We always avoid insane heat, gimmicky labeling and extract-based sauces…
It’s best to make this sauce a day or two ahead to allow the flavors to blend…
This hot sauce from Pernambuco is commonly served in a small dish at Brazilian meals to spice up such dishes as feijoada and seafood stews. It features the malagueta pepper, that close relative of the tabasco pepper. Variation: Make a paste by pureeing the peppers, garlic, onion, and salt in a blender. Add the lemon or lime juice and stir well.
Lemon grass makes a nice houseplant and a continuous supplier of lemony stalks–simply root a stalk in water and then plant it in a pot. Put it in partial sun and it will grow and separate. This marinade is excellent with chicken and fish. Warning: the marinade tastes so good your will want to drink it. Go ahead, call it lemon grass tea. Use this marinade for poultry, fish, or pork, or as a dressing for a salad. Dave serves it over noodles and calls it a pseudo-curry.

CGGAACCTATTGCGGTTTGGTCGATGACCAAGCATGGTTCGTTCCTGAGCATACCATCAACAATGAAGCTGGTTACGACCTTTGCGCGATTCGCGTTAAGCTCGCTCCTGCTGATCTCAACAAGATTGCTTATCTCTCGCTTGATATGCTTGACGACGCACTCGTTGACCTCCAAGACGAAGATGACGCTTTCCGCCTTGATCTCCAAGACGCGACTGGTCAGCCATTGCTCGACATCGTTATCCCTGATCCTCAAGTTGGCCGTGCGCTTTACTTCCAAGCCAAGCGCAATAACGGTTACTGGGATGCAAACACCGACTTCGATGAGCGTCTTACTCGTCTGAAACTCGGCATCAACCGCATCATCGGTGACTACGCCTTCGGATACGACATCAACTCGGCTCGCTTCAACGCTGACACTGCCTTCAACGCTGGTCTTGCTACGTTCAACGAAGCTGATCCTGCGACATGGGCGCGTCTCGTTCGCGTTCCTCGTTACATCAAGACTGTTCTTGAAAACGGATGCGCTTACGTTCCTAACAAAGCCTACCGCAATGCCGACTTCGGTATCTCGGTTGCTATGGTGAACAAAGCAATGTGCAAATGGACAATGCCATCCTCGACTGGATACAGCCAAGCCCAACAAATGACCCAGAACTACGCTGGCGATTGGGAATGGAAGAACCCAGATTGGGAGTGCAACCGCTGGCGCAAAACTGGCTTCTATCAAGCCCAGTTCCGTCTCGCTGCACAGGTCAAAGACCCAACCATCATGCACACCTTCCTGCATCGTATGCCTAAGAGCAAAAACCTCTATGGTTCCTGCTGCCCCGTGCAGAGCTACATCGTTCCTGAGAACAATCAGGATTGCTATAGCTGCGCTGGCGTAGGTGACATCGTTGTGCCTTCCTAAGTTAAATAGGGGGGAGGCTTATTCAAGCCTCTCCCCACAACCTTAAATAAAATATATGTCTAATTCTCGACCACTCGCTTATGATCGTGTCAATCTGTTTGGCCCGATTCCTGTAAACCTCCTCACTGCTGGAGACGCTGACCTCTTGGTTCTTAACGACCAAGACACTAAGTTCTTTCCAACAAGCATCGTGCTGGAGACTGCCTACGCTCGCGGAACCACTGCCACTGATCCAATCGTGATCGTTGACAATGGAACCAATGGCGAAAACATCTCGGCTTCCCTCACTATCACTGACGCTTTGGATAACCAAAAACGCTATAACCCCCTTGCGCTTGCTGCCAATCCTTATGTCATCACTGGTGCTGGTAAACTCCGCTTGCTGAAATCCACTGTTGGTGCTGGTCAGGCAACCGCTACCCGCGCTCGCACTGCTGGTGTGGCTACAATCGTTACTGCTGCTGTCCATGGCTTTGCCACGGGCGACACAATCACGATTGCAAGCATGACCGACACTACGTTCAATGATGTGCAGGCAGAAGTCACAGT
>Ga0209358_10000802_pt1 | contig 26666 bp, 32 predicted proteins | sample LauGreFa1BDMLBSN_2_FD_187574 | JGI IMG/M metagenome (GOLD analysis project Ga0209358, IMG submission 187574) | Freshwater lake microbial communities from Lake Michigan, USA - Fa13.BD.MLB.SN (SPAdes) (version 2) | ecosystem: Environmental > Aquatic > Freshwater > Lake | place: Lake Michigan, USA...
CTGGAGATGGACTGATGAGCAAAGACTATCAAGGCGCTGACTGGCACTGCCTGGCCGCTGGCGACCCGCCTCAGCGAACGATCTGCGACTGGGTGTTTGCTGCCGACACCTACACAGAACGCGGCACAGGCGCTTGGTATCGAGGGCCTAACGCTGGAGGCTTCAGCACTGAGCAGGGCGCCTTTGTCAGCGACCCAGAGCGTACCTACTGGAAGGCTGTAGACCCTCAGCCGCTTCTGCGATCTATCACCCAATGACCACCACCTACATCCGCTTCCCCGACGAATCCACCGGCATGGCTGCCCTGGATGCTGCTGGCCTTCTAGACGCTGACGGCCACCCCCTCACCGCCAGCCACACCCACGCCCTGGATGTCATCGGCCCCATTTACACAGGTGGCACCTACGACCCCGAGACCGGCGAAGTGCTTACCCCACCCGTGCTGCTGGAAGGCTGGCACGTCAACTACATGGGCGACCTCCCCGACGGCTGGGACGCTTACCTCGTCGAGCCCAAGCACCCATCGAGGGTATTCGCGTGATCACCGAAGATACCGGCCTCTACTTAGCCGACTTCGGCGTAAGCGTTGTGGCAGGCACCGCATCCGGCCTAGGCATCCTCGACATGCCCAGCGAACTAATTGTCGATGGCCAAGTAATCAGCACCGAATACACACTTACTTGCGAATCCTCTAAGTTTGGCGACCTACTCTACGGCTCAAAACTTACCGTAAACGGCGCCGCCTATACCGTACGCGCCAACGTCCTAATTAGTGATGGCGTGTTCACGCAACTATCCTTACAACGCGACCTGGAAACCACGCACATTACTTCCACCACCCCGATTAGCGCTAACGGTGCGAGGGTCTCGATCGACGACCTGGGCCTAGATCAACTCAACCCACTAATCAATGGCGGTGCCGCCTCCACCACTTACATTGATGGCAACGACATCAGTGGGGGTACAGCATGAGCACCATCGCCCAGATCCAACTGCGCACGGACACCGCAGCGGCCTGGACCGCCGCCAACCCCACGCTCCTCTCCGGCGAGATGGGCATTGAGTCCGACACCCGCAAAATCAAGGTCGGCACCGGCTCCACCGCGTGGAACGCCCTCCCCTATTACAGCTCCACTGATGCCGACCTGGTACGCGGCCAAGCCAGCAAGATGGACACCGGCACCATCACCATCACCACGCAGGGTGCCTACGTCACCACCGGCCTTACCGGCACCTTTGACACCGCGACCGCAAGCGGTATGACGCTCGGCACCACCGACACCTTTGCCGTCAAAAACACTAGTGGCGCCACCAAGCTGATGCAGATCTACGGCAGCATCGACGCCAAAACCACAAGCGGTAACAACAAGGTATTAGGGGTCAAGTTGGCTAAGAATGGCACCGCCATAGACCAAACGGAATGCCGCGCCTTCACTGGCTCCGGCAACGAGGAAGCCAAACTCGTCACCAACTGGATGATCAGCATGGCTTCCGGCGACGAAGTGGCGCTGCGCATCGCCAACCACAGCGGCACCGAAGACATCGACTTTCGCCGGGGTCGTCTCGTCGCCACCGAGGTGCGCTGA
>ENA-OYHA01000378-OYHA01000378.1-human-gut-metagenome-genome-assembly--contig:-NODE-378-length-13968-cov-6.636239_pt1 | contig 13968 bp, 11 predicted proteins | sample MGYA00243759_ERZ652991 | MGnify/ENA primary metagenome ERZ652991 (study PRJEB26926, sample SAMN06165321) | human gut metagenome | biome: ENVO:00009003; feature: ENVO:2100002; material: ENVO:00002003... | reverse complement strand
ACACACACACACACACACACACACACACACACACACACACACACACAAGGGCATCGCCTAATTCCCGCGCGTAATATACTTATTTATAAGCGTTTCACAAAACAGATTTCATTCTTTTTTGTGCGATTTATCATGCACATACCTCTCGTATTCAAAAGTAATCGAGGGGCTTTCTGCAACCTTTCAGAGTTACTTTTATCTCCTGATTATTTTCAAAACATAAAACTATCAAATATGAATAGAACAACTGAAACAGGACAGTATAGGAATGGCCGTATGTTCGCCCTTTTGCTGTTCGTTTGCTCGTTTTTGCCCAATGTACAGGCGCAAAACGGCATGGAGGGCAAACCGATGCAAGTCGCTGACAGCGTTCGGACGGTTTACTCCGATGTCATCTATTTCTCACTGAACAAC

My first time making lemon habanero marmalade was a huge success. It’s an all-day process though, so don’t start making your own unless you have a day to devote to it.
A table condiment to similar in appearance to ketchup–but much more
pungent–sriracha sauce is named after a seaside town in Thailand.
Increasingly popular, this sauce is found on the tables of Thai and
Vietnamese restaurants all over North America. Fresh red chiles are the
key to the flavor of this recipe
Of course we have our own New Mexican version of pesto! It’s a topping for pasta but also can be added to soups, stews, and rice. Although we have specified cilantro in this recipes, you can use the traditional basil or even Italian parsley. Pecans, another New Mexican crop, can be substituted for the piñon nuts.